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Tudor Gardens

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The formal garden lies at the centre of what were the old Tudor gardens. To the north lies the kitchen garden, which was made smaller by the drive cut through in the 1860s, to give access between the new house and the stables (only visible from the gardens by the clock spire on the coach house). Through the stone archway from the bigger, older, kitchen garden is a large terrace that appears to be the site of Lukesland Grove House, which was apparently dismantled in the 1840s. Some of the Tudor dressed stone mullions are visible around the steps below the archway, and a good bit more was used by the Victorians to build the waterfalls in the lower streamside area.

The site of the old house was turned into lawns and beds, and with its high old walls forms the most historic corner of the old gardens. On a summer evening one can sit in the tranquil shelter and watch the colour from the setting sun turn golden on the house and trees across the valley, until the bats are flitting around in the dusk. The walls needed substantial attention in 2005 and 2006, which then provided the excuse to rejuvenate the long herbaceous bed. The long-standing attempt to grow roses in the central bed was abandoned in the late 1990s (it is too wet and the soil too acid) and hydrangeas planted instead, with their deep, dark blue flowers.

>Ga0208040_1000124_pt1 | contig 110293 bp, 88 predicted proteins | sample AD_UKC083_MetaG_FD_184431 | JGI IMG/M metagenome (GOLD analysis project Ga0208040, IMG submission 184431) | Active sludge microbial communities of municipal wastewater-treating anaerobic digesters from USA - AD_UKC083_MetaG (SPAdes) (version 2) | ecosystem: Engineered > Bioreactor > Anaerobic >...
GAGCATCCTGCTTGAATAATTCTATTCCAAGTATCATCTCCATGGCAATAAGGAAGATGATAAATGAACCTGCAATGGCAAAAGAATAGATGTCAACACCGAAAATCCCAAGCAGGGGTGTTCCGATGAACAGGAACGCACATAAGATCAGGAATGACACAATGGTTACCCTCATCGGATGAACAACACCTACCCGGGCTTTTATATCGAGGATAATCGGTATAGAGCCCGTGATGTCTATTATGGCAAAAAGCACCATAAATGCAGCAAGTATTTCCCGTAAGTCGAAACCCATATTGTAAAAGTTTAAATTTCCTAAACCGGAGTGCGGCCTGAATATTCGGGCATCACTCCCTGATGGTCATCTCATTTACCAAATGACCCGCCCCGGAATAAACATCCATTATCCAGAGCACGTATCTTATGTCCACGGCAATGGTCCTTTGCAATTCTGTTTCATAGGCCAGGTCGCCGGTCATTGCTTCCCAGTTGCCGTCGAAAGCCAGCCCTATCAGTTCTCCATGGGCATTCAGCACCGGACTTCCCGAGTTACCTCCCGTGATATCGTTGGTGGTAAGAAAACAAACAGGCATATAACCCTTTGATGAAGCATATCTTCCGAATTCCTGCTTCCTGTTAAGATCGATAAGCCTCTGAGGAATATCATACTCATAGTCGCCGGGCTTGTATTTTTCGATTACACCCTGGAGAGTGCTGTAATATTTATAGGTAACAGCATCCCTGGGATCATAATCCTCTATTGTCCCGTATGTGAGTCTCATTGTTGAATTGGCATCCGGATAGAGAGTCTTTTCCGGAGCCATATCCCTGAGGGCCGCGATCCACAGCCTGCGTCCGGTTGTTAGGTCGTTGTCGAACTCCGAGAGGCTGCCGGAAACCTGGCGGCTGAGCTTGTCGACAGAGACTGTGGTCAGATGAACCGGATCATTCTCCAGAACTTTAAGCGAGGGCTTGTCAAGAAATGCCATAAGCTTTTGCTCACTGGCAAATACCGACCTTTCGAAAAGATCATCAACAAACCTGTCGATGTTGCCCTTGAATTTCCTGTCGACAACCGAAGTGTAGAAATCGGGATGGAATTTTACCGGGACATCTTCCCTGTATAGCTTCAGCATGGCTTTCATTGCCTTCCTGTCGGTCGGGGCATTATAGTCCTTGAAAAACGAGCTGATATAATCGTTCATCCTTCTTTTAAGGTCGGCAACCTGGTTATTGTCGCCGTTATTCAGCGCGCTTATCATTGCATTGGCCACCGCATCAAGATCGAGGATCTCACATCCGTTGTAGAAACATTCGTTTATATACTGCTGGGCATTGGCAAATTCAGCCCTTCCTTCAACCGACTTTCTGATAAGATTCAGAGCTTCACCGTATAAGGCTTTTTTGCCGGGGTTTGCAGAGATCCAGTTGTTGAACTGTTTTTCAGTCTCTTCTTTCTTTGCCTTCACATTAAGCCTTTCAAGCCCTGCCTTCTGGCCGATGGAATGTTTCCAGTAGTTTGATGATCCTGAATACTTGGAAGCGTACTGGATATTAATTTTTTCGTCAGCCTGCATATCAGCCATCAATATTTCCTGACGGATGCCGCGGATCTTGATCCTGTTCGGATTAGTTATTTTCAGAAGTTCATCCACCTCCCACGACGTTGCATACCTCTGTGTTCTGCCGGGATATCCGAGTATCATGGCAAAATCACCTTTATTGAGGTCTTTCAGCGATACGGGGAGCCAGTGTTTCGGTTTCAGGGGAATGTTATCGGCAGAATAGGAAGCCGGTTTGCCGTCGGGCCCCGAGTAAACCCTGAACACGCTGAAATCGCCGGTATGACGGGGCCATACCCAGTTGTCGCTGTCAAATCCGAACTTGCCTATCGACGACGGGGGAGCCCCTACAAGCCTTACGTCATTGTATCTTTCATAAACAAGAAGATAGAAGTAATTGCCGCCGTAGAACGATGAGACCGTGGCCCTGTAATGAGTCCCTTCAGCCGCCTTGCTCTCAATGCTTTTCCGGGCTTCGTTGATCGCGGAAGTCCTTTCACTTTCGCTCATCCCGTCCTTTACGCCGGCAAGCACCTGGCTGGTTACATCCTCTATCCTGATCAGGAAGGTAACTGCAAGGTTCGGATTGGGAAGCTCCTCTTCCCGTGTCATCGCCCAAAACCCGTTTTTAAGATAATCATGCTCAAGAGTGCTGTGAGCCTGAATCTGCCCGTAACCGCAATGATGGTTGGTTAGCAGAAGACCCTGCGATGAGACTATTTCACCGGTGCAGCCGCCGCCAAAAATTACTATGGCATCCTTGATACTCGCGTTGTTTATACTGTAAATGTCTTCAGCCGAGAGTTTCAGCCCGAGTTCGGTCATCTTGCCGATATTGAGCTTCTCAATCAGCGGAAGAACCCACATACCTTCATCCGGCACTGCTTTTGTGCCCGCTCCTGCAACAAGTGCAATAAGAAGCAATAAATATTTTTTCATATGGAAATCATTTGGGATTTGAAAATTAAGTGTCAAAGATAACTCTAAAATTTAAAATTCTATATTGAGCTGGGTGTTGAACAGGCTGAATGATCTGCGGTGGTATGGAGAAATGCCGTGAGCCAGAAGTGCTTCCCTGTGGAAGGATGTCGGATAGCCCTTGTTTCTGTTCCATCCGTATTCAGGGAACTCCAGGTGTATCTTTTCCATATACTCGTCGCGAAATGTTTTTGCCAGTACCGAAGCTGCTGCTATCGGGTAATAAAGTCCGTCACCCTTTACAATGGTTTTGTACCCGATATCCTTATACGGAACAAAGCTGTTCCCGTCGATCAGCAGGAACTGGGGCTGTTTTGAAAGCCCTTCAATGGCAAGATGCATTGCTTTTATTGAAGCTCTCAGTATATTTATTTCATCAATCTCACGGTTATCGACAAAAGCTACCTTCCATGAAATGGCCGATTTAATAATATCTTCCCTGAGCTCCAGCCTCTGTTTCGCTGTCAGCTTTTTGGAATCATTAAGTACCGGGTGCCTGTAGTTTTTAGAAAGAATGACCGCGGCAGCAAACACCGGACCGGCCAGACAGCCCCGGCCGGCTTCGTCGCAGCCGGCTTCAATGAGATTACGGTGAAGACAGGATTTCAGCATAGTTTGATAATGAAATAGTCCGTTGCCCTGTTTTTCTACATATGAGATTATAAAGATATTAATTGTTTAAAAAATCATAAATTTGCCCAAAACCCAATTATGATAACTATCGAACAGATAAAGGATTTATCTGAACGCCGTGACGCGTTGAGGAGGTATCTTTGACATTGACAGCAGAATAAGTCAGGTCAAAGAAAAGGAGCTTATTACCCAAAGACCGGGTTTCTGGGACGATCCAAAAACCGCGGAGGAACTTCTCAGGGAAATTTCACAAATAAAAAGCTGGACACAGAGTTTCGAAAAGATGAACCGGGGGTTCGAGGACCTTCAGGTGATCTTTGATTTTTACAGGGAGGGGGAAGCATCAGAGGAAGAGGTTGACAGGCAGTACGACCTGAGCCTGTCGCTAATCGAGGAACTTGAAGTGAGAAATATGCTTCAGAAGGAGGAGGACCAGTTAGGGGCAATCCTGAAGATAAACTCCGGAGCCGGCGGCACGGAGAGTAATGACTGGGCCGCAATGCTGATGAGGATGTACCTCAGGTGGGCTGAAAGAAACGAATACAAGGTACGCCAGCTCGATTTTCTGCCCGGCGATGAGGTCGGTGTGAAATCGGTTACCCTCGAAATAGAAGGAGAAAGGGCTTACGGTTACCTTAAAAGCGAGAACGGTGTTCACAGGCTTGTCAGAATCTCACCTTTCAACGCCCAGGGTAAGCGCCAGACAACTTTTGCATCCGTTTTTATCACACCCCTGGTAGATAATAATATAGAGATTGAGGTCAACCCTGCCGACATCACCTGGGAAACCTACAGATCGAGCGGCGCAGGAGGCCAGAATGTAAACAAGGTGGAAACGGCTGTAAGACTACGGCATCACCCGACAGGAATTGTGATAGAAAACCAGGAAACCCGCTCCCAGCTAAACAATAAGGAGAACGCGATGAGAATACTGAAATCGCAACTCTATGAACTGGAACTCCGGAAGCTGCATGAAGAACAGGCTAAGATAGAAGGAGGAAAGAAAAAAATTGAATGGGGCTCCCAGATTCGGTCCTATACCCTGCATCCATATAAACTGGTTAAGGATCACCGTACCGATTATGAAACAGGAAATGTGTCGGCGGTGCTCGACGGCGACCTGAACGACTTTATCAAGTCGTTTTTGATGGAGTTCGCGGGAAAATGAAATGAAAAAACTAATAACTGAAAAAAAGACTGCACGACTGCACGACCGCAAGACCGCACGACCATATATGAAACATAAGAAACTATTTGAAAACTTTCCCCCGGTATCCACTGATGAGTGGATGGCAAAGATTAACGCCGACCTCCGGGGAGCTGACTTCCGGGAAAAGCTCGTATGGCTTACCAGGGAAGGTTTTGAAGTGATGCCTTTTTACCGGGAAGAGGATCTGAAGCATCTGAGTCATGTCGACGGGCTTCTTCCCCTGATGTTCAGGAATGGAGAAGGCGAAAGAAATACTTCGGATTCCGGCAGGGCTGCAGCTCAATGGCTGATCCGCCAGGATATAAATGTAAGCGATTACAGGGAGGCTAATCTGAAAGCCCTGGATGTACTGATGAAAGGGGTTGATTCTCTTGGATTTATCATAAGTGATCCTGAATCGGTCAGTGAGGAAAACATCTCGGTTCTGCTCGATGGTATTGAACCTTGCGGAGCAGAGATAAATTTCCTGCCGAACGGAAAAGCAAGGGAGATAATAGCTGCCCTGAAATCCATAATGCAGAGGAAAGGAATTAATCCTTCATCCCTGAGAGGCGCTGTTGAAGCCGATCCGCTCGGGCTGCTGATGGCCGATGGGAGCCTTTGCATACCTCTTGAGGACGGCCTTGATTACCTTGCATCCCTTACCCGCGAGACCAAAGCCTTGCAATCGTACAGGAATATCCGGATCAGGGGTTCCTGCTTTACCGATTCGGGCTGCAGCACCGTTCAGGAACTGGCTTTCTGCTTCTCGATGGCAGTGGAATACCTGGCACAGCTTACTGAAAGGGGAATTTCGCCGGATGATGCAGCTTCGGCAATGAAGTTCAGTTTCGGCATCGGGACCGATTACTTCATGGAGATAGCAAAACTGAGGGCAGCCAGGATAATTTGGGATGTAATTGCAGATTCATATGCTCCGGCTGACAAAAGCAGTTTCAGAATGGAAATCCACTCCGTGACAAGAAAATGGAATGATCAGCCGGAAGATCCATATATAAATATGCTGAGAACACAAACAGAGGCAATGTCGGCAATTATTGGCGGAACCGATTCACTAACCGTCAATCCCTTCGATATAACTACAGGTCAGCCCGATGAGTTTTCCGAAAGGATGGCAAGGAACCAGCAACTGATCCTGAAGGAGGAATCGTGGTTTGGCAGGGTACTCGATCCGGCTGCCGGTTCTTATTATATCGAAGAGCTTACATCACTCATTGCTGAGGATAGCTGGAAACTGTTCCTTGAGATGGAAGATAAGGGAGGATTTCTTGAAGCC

Below the lawns lies the fountain pond, built in the late 1870s by the MacAndrews. It was lined with translucent calcite crystals and must have sparkled beautifully in the sun when it was new, but over the years these minerals were shattered by frosts and weathered down to a dull grey. Yet the fountain still plays, fed by gravity from the overflow of the domestic reservoir across the valley. With the glittering spray, the chusan palms by the pool and the great arrays of different vegetation and flowers all around, this is always one of the best corners of the gardens.
LOWER LAWNS
This area forms the lower part of the old Tudor gardens. Part of it seems to have been levelled, and was perhaps an area of outbuildings below the old house. The Victorians planted a range of conifers here, and though they grew fast most survived barely a hundred years and were gradually wiped out by gales, finally ending in the great blow of January 1990. Yet this made a lot of space for new trees, and the lower lawns are fast becoming an arboretum in their own right. There is a fine Japanese umbrella pine and some particularly attractive cedars that are now starting to shape up into fine large trees. There is also a sizeable grove of Circedephyllum, which turn fine golds, greens and scarlets with the seasons and whose leaves are so full of sugars that they emit a distinctive smell of caramel.

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